There are two other small things that processBlock does: It measures the RMS level over the current buffer (used for drawing the VU meters) and it reads the playhead to determine if audio is currently playing (in which case the tape reels should be animated). But all the real work happens in AudioGraph.

The AudioGraph does the following things in order:

  1. Apply gain to the input audio buffer.
  2. Copy the audio into a second buffer. The next steps work on this copy.
  3. Apply input saturation.
  4. Process the flange effect.
  5. Do the Hurricane Sandy environment effect, if enabled.
  6. Add a subtle hiss.
  7. Do the Shame feature.
  8. Mix the processed audio with the original.
  9. Apply output gain.

The gain that is applied in steps 1 and 9 is a simple buffer.applyGain() operation.

The dry/wet mix from step 8 is handled by a Blend class and performs a simple linear interpolation between the wet and dry signals. The further the Blend knob is turned, the more wet signal and the less dry signal is used. Like so:

output[i] = (1.0f - blend) * dry[i] + blend * wet[i];

The other steps are way more interesting, so let’s look at them in turn. These modify only the wet signal (i.e. they work on the copy of the input buffer).

Note: A quick note about how parameter values are read from the APVTS and used by AudioGraph. The Parameters class has an update() function. This is called at the start of every processBlock and reads the current values from the AudioParameterFloat objects. At the top of processGraph it uses these values to configure the DSP objects. For example, for Blend it does blend.setBlendLevel(params.blend); There are other, possibly more efficient ways to do this, but this method is simple and I like it.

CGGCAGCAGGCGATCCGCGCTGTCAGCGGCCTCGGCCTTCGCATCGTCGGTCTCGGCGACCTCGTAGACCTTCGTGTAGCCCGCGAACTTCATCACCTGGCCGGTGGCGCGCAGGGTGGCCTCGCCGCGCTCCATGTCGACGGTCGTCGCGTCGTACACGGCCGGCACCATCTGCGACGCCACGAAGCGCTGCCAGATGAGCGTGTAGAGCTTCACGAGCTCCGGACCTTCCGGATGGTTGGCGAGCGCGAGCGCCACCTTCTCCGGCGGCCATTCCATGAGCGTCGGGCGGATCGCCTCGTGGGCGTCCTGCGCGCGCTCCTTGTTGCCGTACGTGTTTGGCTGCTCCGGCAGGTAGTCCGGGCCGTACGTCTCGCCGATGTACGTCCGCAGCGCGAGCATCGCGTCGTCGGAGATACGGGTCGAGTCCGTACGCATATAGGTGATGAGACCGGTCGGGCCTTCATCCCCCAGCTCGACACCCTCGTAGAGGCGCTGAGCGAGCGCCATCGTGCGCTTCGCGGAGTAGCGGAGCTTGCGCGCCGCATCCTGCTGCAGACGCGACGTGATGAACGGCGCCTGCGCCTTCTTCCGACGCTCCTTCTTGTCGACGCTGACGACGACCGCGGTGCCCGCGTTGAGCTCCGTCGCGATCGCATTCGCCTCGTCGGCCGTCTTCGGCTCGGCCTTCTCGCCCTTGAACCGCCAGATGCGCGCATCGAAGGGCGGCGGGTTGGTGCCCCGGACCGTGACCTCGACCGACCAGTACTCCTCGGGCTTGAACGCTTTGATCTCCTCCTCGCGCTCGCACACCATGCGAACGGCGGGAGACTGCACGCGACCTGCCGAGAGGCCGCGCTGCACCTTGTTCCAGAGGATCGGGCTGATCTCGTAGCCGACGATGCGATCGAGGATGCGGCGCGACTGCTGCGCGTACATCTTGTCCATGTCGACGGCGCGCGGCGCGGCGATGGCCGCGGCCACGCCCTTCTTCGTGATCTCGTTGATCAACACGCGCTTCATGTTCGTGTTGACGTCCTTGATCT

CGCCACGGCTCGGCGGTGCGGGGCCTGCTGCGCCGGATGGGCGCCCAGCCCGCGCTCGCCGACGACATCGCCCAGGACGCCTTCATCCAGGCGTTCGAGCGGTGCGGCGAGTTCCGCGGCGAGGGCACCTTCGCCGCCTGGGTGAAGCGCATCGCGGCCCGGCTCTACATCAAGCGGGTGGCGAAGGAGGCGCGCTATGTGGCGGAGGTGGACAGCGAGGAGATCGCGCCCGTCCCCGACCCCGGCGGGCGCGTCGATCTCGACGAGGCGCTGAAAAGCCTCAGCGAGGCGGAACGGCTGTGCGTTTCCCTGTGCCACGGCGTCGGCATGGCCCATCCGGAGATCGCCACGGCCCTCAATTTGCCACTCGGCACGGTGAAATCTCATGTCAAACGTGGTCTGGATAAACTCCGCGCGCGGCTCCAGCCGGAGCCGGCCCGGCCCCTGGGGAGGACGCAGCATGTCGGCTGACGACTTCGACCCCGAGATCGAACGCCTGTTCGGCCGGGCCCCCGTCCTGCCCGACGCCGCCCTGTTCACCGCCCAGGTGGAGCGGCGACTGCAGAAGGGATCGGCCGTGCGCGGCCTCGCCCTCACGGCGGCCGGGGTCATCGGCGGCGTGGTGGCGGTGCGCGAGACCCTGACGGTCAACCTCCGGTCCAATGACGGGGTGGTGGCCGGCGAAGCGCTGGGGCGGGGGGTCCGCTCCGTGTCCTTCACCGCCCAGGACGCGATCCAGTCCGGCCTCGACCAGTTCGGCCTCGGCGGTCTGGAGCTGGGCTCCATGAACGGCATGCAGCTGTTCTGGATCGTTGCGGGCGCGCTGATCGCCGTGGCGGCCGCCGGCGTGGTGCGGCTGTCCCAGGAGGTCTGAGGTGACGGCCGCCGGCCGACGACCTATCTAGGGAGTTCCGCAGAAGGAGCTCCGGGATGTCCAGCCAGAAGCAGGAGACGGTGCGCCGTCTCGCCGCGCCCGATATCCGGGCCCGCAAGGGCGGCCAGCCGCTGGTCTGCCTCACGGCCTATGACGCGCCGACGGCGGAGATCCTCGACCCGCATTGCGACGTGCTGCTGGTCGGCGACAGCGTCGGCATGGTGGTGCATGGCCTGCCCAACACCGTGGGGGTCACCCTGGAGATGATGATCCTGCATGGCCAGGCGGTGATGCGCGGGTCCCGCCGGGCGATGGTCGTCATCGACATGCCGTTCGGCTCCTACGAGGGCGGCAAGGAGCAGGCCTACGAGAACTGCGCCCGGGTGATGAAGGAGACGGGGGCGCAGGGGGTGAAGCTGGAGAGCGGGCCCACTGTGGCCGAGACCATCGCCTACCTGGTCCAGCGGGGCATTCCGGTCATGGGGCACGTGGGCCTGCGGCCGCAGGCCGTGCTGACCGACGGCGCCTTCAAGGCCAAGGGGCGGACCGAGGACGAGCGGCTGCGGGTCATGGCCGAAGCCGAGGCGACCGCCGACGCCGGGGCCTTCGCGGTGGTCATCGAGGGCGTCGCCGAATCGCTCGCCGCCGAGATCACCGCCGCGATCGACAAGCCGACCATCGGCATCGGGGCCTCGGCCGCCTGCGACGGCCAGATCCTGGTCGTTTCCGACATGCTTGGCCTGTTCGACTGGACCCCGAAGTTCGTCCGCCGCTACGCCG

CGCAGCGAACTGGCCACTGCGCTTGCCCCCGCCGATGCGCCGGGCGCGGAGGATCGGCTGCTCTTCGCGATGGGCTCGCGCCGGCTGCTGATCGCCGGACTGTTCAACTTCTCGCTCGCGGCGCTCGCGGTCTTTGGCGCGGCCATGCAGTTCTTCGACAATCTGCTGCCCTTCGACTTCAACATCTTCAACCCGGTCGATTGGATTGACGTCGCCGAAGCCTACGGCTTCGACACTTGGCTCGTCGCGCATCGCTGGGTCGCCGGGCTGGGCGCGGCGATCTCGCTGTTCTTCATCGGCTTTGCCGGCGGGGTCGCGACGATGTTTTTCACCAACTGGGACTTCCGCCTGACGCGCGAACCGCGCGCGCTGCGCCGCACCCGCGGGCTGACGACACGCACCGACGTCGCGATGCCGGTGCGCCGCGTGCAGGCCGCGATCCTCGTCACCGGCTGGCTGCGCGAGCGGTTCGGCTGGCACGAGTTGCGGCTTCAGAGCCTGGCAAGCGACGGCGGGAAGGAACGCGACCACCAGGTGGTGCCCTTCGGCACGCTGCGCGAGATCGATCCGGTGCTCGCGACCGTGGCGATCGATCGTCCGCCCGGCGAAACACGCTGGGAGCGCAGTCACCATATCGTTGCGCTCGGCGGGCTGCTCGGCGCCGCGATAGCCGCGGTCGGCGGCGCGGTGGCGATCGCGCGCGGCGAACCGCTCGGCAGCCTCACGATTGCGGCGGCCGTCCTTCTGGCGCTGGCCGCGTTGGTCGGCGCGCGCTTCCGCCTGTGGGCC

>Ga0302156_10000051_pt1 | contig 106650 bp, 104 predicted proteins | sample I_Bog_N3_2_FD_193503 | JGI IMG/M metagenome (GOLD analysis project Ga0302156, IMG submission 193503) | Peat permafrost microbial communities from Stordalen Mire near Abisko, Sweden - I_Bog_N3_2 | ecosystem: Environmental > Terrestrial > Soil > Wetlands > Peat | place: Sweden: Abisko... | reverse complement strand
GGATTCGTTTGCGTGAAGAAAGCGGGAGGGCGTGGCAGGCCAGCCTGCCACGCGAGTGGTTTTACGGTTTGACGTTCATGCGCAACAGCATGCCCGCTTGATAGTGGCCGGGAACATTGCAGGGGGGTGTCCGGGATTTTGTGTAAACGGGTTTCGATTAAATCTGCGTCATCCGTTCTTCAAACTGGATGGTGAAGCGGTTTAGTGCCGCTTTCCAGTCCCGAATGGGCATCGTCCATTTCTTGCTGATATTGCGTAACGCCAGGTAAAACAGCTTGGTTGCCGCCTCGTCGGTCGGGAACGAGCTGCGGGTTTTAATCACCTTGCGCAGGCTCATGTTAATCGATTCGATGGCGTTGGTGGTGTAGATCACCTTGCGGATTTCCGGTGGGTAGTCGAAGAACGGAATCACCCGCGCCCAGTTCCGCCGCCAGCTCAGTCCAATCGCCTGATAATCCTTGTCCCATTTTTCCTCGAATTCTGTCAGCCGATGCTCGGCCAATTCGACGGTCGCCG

Input saturation

The first “proper” audio processing stage is input saturation, performed by a class named, you’ll never guess it… InputSaturation.

The InputSaturation class has methods for setting the drive, threshold, output level, etc, but these methods are never called. The drive, satThreshold, and output variables have default values that effectively turn these features off. I kept them in the code but they serve no function in this particular plug-in.

Instead, the input signal is simply amplified by the Input Trim knob. In the code this knob has the slightly misleading name inputSaturationKnob, but it doesn’t change any of the saturator’s properties. It merely sets the gain of the signal going into the saturation stage.

The processInputSaturation() method does the following:

  1. Make a copy of the input signal.
  2. Perform odd harmonic waveshaping on the input signal.